Rogue 3

It may be cold outside, but emerging theater troupe Rogue Productions has been basking in the warmth of its production of William Shakespeare’s “A Midsummer Night’s Dream,” which opened last weekend and continues its run on Friday at Riverviews Artspace.

“We chose it ironically for this time because … it's January and it's freezing,” says company cofounder Austin Joseph, who directed the production. “But also, we wanted to start the new year with just an absolutely hilarious show that just is full of energy and fun and life.”

Since Rogue Productions burst onto the scene this past May, the company has been met with enthusiasm from the arts community — even earning itself a spot as one of the top three theater companies in The Burg’s annual Best of the Burg contest after just one production.

“Caleb [Towns, the company’s co-founder] and I had high aspirations for Rogue Productions, but to see that and the effect we’re having on the Lynchburg community was very encouraging and inspiring,” Joseph says.

This early success helped the company secure a full season with its host venue, Riverviews.

“We feel they’re a good match with their unorthodox way of presenting, and they're experimental,” says Kim Soerensen, executive director of the Jefferson Street space. “Riverviews is known to be out front, unique and original and so are they.”

In addition to this latest play, Rogue will also stage “Hamlet,” “Much Ado About Nothing” and “A Christmas Carol,” as well as a series of improv shows — the latter two of which will mark the troupe’s transition out of exclusively Shakespearean works, says Joseph.

“As Rogue Productions, we have decided we wanted to branch out and do several other activities or events under that kind of umbrella and one of those was an improv team,” says Towns, who is part of the comedy troupe.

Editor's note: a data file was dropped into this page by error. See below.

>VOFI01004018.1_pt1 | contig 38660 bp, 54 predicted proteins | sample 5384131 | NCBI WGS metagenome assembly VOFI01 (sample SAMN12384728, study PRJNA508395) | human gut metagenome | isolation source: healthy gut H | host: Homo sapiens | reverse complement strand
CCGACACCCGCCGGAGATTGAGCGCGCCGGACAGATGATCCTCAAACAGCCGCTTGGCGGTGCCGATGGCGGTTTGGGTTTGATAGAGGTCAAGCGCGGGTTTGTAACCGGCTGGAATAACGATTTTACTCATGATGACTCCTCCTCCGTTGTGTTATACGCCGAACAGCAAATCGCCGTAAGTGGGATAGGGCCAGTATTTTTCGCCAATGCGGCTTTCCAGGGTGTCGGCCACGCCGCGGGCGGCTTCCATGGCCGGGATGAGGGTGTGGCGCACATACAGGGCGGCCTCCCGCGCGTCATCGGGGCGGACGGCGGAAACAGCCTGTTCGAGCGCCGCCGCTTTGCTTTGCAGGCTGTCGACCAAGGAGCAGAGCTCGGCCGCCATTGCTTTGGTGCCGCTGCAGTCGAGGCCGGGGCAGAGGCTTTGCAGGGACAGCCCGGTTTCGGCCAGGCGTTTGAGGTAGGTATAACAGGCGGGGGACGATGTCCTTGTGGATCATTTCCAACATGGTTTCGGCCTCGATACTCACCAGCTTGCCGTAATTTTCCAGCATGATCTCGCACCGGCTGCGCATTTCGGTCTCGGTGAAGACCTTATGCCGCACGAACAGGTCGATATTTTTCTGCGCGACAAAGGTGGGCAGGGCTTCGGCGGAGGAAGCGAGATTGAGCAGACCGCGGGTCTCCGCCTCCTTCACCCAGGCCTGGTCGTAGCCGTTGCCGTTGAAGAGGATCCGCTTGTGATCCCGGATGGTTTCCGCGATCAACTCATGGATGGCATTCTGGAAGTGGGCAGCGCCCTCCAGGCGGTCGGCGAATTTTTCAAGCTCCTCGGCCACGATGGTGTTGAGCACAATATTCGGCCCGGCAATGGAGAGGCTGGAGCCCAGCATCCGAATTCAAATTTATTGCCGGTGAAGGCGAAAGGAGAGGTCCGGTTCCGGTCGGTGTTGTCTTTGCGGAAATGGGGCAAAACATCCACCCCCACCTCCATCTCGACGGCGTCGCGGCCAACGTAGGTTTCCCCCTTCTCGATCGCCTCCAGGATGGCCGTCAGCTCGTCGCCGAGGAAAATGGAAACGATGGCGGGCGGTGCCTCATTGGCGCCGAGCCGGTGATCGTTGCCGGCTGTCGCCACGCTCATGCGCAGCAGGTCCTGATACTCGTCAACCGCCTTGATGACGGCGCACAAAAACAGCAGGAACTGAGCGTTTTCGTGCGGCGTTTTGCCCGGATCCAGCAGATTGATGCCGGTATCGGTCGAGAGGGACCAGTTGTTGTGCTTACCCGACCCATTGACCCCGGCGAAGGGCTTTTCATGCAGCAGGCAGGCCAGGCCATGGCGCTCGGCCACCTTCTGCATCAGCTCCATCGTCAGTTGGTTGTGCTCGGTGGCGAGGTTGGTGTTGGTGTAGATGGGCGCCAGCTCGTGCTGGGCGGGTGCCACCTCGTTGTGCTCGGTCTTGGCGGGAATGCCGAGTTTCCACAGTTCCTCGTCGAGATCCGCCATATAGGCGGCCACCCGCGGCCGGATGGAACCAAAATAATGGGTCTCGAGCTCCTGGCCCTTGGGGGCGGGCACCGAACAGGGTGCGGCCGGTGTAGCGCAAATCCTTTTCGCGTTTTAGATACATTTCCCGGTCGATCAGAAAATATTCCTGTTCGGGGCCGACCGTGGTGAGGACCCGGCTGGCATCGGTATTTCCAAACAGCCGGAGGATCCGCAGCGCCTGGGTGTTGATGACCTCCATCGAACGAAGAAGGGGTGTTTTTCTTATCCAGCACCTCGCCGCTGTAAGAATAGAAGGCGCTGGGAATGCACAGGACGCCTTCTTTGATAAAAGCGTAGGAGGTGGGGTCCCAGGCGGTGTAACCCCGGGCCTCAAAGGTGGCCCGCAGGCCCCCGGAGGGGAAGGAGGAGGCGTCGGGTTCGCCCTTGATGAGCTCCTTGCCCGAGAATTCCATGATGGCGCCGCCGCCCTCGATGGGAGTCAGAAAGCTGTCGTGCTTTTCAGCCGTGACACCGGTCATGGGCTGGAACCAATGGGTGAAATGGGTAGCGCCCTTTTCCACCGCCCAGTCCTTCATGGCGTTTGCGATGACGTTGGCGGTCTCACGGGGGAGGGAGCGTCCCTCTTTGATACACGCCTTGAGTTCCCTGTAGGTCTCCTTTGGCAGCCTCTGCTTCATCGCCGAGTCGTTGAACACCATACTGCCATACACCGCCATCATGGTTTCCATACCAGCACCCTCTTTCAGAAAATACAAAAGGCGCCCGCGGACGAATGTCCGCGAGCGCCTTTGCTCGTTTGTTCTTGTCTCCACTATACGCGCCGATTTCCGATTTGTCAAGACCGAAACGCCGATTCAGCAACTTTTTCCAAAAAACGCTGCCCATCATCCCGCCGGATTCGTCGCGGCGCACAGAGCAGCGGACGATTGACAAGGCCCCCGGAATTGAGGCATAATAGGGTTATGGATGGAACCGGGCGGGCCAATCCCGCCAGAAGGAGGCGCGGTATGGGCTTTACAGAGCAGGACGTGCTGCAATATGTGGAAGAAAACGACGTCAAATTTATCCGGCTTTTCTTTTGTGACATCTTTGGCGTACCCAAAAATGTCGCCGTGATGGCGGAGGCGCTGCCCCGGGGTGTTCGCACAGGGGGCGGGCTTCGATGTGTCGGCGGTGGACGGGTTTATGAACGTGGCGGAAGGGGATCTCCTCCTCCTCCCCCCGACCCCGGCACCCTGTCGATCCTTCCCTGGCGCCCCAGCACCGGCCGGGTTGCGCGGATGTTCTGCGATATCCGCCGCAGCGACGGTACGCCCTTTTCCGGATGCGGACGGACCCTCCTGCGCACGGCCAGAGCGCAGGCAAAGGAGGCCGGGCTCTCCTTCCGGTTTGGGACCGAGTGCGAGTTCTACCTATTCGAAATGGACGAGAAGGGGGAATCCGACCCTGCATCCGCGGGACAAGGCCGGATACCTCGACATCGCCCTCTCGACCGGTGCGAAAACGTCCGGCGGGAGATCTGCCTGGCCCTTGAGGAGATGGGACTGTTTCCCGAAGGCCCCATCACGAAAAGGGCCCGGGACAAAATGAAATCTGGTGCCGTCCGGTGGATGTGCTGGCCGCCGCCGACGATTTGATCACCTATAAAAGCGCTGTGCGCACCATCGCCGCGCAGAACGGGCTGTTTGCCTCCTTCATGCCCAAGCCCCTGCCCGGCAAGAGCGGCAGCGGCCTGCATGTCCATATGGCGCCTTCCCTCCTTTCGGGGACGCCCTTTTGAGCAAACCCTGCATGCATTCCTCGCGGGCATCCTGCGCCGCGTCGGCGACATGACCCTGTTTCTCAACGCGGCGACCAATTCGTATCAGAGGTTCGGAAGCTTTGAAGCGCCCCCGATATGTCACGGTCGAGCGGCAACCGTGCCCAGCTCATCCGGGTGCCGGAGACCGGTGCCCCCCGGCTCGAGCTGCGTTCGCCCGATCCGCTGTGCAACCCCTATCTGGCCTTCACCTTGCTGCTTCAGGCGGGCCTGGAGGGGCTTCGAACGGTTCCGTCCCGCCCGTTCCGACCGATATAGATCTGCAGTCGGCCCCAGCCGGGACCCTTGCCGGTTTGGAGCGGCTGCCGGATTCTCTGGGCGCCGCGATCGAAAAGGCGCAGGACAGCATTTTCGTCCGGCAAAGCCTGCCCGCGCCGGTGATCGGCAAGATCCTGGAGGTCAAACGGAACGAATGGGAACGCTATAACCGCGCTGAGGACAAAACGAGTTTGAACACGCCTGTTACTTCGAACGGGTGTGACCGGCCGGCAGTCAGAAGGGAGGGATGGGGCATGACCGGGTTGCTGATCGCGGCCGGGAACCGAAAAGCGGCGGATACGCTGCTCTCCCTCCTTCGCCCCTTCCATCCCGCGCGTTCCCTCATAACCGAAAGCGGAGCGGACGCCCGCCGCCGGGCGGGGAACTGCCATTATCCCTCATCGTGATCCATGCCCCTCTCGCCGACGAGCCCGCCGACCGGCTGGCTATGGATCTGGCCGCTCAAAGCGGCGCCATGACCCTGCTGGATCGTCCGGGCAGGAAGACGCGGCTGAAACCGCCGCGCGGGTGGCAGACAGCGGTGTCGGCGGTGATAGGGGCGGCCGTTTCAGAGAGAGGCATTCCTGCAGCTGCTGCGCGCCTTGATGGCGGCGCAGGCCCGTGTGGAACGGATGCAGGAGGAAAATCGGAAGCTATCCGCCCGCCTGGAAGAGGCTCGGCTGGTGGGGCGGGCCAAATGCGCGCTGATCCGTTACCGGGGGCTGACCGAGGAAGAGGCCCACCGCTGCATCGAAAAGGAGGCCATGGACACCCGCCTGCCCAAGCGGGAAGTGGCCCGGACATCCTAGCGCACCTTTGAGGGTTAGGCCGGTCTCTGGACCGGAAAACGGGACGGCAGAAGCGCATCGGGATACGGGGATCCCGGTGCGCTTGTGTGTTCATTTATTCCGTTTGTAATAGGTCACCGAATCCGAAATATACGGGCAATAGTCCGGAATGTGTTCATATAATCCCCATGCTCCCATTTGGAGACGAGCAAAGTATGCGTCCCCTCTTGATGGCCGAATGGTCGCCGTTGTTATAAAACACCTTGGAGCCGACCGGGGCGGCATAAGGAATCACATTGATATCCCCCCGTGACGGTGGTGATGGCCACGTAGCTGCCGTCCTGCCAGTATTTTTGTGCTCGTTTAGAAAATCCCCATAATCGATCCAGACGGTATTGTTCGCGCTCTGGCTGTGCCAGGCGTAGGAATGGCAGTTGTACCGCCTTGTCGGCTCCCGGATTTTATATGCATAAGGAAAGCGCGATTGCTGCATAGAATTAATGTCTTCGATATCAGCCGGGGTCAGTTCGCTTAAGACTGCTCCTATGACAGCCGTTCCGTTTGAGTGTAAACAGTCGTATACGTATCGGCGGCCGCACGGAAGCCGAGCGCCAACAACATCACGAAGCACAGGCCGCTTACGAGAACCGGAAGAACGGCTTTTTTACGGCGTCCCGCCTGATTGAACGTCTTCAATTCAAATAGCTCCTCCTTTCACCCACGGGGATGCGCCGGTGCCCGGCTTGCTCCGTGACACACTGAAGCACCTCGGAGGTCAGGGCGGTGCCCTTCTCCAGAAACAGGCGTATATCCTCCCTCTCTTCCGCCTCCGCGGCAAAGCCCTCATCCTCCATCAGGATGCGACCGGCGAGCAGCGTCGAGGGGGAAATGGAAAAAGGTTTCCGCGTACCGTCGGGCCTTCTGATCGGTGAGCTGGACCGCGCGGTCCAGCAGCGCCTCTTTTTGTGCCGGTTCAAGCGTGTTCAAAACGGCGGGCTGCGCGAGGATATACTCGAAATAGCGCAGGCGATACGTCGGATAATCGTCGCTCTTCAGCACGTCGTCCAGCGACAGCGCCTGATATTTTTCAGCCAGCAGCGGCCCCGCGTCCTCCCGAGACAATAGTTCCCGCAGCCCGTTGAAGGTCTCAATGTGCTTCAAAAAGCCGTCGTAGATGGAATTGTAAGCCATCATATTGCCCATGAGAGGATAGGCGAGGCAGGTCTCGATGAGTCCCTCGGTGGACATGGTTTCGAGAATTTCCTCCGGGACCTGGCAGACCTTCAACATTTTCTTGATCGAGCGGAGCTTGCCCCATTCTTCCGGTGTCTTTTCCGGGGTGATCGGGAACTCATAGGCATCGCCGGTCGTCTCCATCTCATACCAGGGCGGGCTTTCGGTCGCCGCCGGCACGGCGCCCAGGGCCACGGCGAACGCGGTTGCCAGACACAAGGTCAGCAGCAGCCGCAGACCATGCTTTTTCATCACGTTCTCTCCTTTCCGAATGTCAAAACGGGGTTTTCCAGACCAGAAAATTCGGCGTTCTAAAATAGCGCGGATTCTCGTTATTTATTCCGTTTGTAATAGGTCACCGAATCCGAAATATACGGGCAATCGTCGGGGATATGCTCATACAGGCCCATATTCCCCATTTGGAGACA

The improv team, called Adults with Crayons — a name that Towns says embodies the whimsy and light-hearted humor they hope to capture — won’t make its debut until Jan. 26, but the company has already embraced the madness and mayhem in “Midsummer.”

While Rogue chose a different kind of theatrical performance when it staged its production of “Macbeth” in promenade — during which the audience walked alongside the performance as it moved from room to room — its newest Shakespearean production will stay exclusively inside the Craddock-Terry Gallery and the audience in their seats.

That doesn’t mean the company has abandoned the idea of promenade altogether; there’s talk of staging both “Hamlet” and “A Christmas Carol” in that style, Joseph says.

“The promenade style really works for tragedy and anything that's kind of thrilling because it keeps [the] audience on edge cause they’re so involved with the performance,” he says. “For ‘Midsummer,’ it’s just one of those shows where you want to sit back, relax and have a good time.”

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